As a book it befuddled me. This may have been because I was befuddled by the sub-continent. But I'd like to think it's because I assumed it was a novel, reached the second chapter, found no connection with the first, and it then took me about two more to realise that it was in fact a collection of short stories. The fact that you can move from one chapter into another and not realise that is not a novel has something to do with an abrupt switch in styles, as Wright moves from a fairly regulation sub-Updike register into something altogether more hallucinogenic. His versatility would appear to be both a strength and a weakness, as Going Native darts between various tonal frequencies, never allowing the reader to settle, constantly searching for patterns. Perhaps it might be said that he appears on occasion to be trying a little too hard. From Updike to Burroughs via Pynchon and who knows what else proves skill, but doesn't make for an unbefuddling read. Or maybe it was just the sub-continent.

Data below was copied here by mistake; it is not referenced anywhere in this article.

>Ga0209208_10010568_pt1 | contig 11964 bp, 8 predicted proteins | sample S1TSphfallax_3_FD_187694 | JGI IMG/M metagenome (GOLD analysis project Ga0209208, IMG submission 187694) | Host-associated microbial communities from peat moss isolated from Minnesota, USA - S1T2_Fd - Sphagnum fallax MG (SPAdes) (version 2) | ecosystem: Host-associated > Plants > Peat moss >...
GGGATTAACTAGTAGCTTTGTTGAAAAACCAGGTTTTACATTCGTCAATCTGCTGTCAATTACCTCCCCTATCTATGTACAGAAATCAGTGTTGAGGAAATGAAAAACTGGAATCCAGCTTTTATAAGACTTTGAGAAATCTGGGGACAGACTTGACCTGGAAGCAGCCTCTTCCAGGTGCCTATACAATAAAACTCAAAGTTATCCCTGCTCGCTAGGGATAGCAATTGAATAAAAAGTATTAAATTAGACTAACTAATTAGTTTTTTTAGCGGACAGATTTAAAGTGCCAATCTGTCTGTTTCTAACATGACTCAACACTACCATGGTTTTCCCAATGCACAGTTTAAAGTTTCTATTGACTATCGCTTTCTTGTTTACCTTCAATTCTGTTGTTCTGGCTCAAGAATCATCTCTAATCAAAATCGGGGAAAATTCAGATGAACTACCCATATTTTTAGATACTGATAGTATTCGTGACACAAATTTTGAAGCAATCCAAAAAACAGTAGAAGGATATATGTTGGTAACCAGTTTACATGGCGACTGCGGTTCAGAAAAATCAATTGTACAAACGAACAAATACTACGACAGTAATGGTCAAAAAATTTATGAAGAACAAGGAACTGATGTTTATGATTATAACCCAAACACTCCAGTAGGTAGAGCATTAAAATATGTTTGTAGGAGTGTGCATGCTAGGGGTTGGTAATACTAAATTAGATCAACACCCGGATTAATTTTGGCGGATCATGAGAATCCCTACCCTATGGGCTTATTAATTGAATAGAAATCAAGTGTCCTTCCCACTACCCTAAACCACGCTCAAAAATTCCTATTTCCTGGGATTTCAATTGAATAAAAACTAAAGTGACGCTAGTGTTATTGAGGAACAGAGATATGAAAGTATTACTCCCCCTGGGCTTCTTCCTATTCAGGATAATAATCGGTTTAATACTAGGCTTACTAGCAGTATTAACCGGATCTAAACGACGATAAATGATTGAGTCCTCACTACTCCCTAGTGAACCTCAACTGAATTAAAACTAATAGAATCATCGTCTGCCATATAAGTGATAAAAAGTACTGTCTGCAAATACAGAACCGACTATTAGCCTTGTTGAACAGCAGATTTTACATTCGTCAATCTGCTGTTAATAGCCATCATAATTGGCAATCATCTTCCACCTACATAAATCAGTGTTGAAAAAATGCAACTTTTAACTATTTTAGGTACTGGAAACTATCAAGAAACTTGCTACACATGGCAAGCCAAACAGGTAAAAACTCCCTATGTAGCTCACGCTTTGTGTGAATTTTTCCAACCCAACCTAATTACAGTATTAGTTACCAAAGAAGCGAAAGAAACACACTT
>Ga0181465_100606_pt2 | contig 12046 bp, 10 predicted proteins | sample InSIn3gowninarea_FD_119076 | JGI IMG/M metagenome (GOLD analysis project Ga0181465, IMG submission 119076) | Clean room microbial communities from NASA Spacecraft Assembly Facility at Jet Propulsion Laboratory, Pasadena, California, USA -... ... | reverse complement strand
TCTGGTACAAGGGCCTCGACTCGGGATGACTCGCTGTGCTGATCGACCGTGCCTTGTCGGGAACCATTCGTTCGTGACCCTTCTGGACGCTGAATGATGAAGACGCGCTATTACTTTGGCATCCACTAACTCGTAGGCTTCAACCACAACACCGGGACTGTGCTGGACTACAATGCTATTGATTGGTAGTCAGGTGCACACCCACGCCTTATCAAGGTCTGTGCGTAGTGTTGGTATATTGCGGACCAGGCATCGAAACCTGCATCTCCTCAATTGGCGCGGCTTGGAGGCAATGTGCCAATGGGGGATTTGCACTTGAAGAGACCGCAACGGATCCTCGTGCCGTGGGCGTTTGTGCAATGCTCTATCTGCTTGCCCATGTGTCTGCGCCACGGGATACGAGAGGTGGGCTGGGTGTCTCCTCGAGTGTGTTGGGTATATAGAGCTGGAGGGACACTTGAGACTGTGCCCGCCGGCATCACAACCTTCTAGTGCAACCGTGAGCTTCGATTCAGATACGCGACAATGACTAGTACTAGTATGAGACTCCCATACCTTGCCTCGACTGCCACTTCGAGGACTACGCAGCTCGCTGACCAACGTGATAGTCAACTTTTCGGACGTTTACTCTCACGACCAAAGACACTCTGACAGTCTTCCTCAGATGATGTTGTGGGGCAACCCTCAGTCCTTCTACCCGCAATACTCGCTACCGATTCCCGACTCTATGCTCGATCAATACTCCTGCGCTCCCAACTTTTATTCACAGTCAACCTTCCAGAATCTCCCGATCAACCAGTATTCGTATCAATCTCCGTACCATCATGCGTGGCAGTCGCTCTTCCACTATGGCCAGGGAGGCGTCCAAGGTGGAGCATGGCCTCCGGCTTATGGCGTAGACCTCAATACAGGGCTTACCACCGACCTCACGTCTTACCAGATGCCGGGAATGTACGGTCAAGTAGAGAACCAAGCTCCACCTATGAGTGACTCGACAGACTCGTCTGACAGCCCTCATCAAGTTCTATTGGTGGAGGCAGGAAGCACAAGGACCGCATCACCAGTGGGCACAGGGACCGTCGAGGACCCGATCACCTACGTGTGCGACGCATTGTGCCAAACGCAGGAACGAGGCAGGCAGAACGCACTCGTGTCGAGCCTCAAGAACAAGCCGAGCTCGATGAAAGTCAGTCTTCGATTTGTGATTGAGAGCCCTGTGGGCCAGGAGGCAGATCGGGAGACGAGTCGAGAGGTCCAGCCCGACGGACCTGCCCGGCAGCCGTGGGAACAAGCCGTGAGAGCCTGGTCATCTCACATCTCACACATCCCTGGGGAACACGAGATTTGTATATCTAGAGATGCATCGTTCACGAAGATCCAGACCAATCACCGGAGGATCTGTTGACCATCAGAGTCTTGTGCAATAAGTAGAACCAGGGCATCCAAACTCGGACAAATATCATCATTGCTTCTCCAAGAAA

Happy New Year, both to readers and non-readers, those who are real, those who might be ghosts, and those who are ghosts.